Businesses need to implement their strategic plans successfully in order to thrive. Therefore, companies often schedule regular discussions, documentation, predictions, planning, and more.
Then why are businesses still failing to achieve their goals? This is because all the discussion and documentations rarely result in action. It is very normal for businesses to have other
priorities for daily tasks, but in the long run, the strategic plans must be executed to grow and achieve goals.
Now, there is a methodology to overcome these issues and successfully execute the company's strategic plans. This is called Hoshin planning or Hoshin Kanri.
What is Hoshin planning and Why is it Essential?
The word Hoshin is derived from the two words “Ho” and “Shi”. “Ho” means direction and “Shi” means needle, these together form Hoshi that means a compass.
Hoshin planning is a lean management methodology that ensures that the key goals are communicated across the complete company and put into action. Toyota has been using Hoshin
Planning since the 1960s. Other companies using Hoshin Planning include HP and Xerox. The objective of this methodology is to eliminate or reduce the waste that leads to
inadequate management and lack of direction.
The ultimate objective of Hoshin Planning is to bring every employee from CEO to juniors on the same page to drive progress and action. It is highly effective as it allows
companies to focus on the long term as well as short term goals.
Catchball technique is a lean technique and a part of the Hoshin Kanri process. In this process, the ideas are passed up and down and back and forth in the company. This allows everyone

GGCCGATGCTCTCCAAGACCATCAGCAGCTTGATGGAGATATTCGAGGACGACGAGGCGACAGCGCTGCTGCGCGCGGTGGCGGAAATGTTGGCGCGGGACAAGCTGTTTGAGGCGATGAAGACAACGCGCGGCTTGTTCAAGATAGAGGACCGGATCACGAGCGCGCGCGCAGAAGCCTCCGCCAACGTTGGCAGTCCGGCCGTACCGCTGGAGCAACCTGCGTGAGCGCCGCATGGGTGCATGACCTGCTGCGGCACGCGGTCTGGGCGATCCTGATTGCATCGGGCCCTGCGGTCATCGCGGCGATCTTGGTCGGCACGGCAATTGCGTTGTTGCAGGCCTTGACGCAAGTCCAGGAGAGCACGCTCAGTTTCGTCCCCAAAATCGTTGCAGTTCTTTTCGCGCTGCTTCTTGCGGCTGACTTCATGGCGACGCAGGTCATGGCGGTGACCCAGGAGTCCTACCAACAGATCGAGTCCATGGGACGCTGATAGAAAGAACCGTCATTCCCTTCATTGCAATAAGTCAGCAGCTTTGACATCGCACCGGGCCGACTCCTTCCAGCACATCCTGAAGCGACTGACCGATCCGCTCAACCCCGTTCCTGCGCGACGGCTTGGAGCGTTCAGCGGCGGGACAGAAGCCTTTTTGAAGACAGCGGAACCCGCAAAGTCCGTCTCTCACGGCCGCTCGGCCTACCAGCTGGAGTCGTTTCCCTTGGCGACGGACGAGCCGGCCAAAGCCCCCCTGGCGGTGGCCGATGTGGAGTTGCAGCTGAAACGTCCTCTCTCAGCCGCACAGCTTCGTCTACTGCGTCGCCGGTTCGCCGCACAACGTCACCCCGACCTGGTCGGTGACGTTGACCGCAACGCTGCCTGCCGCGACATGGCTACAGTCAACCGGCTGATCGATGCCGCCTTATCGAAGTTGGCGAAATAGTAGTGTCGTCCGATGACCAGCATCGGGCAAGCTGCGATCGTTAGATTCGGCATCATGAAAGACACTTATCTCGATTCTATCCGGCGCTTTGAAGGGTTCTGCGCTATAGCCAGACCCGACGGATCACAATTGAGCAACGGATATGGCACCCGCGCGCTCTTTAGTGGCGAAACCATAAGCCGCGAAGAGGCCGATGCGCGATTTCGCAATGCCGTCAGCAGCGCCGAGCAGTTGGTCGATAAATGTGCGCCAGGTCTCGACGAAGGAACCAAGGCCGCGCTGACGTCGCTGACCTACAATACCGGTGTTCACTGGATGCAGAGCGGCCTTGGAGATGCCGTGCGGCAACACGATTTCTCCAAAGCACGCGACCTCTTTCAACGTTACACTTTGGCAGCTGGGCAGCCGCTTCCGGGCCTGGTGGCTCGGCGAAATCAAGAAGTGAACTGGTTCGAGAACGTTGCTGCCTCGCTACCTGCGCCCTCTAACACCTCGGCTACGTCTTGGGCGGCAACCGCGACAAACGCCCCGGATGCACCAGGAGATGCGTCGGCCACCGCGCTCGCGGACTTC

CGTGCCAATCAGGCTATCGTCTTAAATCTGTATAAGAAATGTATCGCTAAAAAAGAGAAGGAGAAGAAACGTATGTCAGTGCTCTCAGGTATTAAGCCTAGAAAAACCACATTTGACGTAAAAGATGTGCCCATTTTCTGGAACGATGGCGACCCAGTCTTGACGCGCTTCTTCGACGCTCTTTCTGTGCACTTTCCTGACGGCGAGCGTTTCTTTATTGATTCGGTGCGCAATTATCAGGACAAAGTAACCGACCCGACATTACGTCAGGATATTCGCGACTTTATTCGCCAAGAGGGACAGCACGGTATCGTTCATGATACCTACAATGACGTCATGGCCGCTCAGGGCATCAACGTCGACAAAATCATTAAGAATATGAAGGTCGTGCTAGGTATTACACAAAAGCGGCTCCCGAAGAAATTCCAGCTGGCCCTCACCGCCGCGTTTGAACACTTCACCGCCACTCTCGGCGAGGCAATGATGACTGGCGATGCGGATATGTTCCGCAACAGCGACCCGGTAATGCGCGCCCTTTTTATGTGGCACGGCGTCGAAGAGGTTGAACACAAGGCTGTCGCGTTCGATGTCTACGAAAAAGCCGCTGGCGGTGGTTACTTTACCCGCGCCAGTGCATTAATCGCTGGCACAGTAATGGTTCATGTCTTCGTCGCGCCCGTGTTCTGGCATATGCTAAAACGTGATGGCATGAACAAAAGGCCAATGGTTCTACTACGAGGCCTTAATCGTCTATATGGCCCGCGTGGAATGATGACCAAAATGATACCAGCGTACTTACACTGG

to get involved and contribute to the strategic planning of the company.
One of the major problems in companies is that the strategic decisions are made by the topmost people of the hierarchy without the involvement and opinions of the ones who will be
impacted by them or are going to work on them. As a result, many employees get displeased and there is a lack of coherence in the company. Hoshin planning aims to eliminate these
In the catch ball process, the upper management team creates some goals and tosses that ball to the other layers of the company. Where everyone analyses the goal and identifies
the potential roadblocks and comes up with ideas to accomplish those goals. Then the ball is again sent back to the top layer. This way the goals and accomplishment strategies
are propagated across the company, hence they accommodate the unique ideas, needs, and individual potential struggles as well.
How does the Hoshin Planning work?
1. Develop a company vision
In this step the vision and mission statements are recognised and defined by the leadership team. Here the existing policies and procedures are evaluated to map out the structure of management of the company. After this the long term goals are identified.
2. Develop 3-5 year plans
Break down the goals or improvements into 3-5 year plans. These are essential for meaningful and measurable growth. This step also includes the catch ball technique. Examples
Introducing a new product
Adopting a new technology
Expanding to new markets
3. Develop Annual Objectives
Having only open-ended 3-5 year objectives doesn’t work and there is a possibility of procrastination. Therefore the plans have to be divided into sizable manageable chunks of tasks. There is a need to clarify the objects and break them down into smaller stepwise tasks.